Re: Arcs off the fingers and getting killed in the process...
> I don't know what kind of effective argument I can make, because when I
> discuss this subject, I get accused of keeping secrets to protect my
This is a common problem in the special effects business.. It is a very
cut-throat competition, and everyone is looking to "buy-in" with their
first job under bid. As you've probably found, the specialty effects
guys(and gals) are essentially a medieval guild, particularly in the pyro
area. The fundamental problem is that for most effects (tesla coils
included) there isn't any real secret at the basic level.. its just physics
or chemistry. What the producer should be paying for is safe execution of
the gag to produce the desired visual effect on cue. That's the "craft" or
"artistry" of the effects. The rest is pure mechanics.
Sell on the basis of being able to reliably produce the effect, not on
possessing secret knowledge.
> a job for a qualified and specialized stunt professional.
(e.g. a "human sandbag")
> My motivation for
> discouraging this stunt in all forms is to protect the person who may try
> and the industry and hobby we all enjoy.
But if you don't have a good simple explanation of why you are discouraging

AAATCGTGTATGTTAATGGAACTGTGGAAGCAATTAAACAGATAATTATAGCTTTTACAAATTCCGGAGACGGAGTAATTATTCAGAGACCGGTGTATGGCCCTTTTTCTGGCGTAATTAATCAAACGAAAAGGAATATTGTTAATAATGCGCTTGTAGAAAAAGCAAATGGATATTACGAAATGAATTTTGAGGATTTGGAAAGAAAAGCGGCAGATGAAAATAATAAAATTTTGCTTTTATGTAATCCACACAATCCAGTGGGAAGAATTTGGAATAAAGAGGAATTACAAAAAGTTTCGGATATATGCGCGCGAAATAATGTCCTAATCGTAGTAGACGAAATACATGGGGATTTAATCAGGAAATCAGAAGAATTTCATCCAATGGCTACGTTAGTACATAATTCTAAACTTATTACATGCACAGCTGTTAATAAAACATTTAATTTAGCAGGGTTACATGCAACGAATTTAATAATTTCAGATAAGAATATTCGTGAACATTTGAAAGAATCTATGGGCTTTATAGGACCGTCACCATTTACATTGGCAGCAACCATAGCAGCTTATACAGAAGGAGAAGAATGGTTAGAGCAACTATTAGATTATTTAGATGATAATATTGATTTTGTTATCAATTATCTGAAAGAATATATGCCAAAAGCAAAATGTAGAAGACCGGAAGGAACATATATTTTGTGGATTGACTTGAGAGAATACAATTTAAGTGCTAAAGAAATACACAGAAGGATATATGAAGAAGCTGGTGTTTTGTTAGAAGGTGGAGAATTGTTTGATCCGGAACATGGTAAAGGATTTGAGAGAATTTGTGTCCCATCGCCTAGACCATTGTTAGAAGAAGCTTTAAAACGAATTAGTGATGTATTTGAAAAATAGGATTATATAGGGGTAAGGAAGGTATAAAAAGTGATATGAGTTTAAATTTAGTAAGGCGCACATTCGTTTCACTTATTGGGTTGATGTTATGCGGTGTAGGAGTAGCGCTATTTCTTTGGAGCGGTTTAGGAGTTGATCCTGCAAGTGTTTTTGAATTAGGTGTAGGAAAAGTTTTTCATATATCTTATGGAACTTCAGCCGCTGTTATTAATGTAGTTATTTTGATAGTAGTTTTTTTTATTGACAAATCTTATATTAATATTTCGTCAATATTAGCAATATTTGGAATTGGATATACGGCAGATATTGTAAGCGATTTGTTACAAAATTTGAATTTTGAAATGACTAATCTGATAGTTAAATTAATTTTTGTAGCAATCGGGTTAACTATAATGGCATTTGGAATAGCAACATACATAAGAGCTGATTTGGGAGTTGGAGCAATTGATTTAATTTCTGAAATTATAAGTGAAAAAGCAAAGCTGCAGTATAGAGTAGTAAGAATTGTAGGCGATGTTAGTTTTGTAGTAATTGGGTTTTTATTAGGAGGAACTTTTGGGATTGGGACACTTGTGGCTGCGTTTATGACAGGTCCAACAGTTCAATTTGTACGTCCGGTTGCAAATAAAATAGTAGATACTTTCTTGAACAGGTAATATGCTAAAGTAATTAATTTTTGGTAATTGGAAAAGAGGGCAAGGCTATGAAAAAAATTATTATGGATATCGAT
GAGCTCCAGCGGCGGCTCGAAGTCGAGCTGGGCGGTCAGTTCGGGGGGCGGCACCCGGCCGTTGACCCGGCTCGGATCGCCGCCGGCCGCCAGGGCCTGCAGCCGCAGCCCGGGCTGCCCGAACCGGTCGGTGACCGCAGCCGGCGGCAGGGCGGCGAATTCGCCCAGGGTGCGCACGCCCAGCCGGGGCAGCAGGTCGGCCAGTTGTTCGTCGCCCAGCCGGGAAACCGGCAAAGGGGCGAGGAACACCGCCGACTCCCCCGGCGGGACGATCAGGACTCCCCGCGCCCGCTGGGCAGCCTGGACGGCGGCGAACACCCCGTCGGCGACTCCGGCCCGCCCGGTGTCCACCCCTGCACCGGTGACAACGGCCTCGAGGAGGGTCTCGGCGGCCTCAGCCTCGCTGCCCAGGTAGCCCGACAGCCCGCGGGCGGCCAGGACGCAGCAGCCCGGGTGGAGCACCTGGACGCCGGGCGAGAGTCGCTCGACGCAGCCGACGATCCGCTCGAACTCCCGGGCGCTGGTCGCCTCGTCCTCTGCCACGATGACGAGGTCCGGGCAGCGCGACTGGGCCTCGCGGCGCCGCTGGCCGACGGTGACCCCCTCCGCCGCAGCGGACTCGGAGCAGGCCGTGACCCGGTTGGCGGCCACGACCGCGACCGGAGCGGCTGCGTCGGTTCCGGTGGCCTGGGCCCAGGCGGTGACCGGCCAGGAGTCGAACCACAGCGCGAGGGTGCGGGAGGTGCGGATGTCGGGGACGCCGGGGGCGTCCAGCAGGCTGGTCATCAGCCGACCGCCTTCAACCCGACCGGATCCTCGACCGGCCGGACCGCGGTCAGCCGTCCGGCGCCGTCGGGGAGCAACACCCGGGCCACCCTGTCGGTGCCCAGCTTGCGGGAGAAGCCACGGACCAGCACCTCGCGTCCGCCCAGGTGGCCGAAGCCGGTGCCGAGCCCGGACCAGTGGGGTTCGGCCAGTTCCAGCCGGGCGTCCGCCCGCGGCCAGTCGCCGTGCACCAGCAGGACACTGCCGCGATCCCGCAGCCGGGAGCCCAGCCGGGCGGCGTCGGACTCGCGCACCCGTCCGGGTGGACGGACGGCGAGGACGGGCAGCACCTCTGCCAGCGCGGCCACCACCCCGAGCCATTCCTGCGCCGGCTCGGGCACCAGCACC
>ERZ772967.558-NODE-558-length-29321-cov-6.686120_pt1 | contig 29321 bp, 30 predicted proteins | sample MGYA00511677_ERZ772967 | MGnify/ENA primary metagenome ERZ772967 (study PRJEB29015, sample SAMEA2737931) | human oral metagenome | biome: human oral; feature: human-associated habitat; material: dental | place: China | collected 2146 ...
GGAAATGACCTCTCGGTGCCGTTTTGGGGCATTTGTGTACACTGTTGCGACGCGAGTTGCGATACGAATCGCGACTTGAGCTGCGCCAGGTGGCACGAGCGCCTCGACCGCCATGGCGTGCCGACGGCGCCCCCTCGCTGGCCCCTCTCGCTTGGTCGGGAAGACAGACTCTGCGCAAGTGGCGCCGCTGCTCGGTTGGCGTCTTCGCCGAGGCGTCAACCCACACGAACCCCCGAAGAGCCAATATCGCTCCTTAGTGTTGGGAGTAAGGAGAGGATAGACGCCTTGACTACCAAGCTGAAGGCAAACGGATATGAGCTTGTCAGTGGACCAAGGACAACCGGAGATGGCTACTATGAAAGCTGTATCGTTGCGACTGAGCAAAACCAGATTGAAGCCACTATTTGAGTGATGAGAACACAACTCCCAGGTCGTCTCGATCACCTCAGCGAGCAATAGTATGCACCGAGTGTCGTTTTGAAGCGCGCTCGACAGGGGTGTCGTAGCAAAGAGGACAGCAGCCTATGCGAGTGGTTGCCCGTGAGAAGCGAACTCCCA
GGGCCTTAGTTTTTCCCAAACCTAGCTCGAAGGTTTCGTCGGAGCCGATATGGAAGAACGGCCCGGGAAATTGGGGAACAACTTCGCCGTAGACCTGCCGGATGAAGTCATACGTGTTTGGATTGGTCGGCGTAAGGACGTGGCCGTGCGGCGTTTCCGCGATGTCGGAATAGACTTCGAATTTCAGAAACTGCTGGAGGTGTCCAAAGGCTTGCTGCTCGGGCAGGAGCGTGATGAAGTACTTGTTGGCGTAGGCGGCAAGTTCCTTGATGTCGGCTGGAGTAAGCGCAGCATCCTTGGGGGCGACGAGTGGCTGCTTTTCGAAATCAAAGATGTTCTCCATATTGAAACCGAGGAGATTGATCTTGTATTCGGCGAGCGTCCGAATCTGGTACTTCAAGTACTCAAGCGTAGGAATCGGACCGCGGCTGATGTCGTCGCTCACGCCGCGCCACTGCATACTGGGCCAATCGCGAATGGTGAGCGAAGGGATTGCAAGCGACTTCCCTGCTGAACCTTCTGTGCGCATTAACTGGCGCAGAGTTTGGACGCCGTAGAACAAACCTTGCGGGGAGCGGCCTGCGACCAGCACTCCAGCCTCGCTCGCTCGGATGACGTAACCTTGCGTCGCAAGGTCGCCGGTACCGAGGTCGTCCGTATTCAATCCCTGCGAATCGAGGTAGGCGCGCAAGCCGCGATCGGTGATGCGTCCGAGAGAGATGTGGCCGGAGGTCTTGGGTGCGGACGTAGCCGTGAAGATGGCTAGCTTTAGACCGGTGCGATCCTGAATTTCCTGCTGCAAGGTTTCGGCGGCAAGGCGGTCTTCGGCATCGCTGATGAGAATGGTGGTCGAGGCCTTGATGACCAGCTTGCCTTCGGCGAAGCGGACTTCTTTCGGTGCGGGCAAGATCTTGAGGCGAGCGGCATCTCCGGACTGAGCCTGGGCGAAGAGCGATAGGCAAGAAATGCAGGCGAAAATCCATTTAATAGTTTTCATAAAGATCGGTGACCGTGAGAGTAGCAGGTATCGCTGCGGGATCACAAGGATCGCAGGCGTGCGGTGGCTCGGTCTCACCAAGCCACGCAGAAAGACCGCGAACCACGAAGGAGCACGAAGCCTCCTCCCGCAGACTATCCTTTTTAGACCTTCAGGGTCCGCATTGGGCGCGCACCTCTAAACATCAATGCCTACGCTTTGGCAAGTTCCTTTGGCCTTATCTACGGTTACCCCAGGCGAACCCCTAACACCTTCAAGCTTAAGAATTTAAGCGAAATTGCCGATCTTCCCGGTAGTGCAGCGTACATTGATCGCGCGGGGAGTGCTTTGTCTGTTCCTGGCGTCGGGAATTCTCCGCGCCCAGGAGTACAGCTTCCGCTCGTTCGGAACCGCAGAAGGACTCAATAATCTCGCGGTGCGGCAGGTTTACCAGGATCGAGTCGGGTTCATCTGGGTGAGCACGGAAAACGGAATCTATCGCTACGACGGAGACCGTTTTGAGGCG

it, you will be perceived as being "protectionist" of your activities.
> As a voting member of the Alliance of Special Effect and Pyrotechnic
> Operators, I have been given the task of working with the State of
> California Fire Marshall's Office and Los Angeles County Fire
> Inspector to adopt safety guidelines for Tesla coils in professional
> entertainment and public display.
Can you publish working documents of this? I am sure we'd be interested
I am working so that guidelines or
> laws relating to professional Tesla coil installations be fair and
> protect our (my) industry. My goal is a federally approved program
> for licensing of Tesla coil professionals (much like the pyrotechnic
> licensing program). My efforts should not affect the hobby, unless...
I cannot agree... look at licensing for pyrotechnicians. It has almost
nothing to do with actual skill, but is essentially a form of enforcing
apprenticeships and restricting trade. The State Fire Marshall's advisory
board for pyrotechnics is largely composed of a few trade representatives,
who have a vested interest in restricting the number of suppliers to reduce
Compare for instance, the licensure requirements for pyrotechnicians and
for explosives handling (blaster's permits, and the like). The latter is
almost entirely actual skill and knowledge based. The former is mostly
"years in the saddle" and "recommendations from other licensed
professionals" (the test is a joke).